Ann Daly writes up some new research from the National Association of Colleges and Employers that tries to take a statistically rigorous look at gender-linked disparity in starting salaries for new college graduates:
A woman graduating with a bachelor’s degree last year earned a median starting salary of $36,451. For a man, it was $44,159. When you calculate a lifetime of percentage raises and compound interest, that nearly $8,000 difference is staggering.
As demoralizing as the findings of “Gender and College Recruiting” might be for this year’s female grads, its implications for future generations of women in the workplace are downright alarming. NACE’s analysis, which painstakingly isolates a systematic gender effect by taking into account the differential salary levels among majors and then comparing salaries within the same major, gives lie to the conventional wisdom that paycheck parity will somehow materialize for women with the mere passage of time.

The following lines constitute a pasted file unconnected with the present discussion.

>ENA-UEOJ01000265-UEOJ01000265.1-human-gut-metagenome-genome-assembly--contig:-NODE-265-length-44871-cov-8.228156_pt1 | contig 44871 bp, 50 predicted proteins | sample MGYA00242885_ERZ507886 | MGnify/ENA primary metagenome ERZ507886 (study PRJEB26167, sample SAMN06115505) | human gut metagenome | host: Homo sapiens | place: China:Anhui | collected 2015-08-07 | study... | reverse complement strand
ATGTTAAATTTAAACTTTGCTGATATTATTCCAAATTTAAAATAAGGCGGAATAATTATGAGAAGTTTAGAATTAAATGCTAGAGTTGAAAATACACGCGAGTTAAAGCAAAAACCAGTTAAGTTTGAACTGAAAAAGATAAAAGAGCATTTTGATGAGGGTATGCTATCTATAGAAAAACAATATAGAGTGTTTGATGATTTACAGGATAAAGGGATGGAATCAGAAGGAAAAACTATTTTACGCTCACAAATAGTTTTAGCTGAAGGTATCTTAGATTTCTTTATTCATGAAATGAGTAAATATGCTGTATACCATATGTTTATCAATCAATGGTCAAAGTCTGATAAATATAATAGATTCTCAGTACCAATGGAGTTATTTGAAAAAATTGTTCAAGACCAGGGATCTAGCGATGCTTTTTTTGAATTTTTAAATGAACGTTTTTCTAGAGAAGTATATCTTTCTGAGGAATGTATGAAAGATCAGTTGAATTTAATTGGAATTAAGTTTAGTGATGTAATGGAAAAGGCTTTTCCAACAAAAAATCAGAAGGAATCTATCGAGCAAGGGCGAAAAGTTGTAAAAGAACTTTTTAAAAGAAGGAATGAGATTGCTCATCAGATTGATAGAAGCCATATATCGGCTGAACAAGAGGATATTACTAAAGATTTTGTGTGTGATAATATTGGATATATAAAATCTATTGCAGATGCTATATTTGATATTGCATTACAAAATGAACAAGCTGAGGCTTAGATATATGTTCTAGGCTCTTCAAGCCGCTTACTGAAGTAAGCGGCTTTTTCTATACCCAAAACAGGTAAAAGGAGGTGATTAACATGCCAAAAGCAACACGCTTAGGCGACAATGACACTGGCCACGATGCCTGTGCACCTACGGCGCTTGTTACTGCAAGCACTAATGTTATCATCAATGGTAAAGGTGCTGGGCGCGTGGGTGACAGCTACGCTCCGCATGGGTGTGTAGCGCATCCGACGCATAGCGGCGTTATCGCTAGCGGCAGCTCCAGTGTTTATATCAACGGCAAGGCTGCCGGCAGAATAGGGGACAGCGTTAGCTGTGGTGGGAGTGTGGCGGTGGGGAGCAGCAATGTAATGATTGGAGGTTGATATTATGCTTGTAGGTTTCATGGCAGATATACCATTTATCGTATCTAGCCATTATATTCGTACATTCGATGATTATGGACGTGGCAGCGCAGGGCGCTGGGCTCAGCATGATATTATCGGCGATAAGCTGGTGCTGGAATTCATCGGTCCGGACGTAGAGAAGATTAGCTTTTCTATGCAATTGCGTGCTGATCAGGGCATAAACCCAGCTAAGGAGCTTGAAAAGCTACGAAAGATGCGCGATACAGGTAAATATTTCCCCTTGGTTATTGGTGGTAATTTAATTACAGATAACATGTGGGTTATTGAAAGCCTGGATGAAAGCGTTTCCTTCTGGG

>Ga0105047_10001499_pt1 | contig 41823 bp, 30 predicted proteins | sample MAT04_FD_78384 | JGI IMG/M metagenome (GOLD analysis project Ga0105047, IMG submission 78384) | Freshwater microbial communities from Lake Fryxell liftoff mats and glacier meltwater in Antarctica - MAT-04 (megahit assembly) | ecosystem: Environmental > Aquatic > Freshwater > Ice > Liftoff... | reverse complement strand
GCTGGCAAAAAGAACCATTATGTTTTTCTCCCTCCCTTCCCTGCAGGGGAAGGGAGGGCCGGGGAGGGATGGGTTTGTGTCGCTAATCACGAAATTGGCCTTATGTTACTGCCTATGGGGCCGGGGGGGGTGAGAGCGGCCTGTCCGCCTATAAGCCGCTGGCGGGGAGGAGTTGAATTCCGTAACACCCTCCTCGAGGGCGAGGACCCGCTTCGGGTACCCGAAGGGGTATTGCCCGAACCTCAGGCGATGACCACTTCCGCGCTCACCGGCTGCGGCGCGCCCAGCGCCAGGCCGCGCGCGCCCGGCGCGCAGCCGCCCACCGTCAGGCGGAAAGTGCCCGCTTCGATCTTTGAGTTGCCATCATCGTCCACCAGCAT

Now obviously some people are going to be very resistant to this conclusion. They’ll think that in a competitive labor market with many employers and many workers, employers who discriminate against women in their salary offerings will be at a disadvantage. No firm will want to disadvantage itself in this way, thus the discrimination shouldn’t exist. Consequently, this apparently effect is almost certainly due to some other variable that’s not accounted for. So it’s worth pointing out that by this logic, the gender disparity in employment that existed in 1961 wouldn’t exist either. But obviously it did.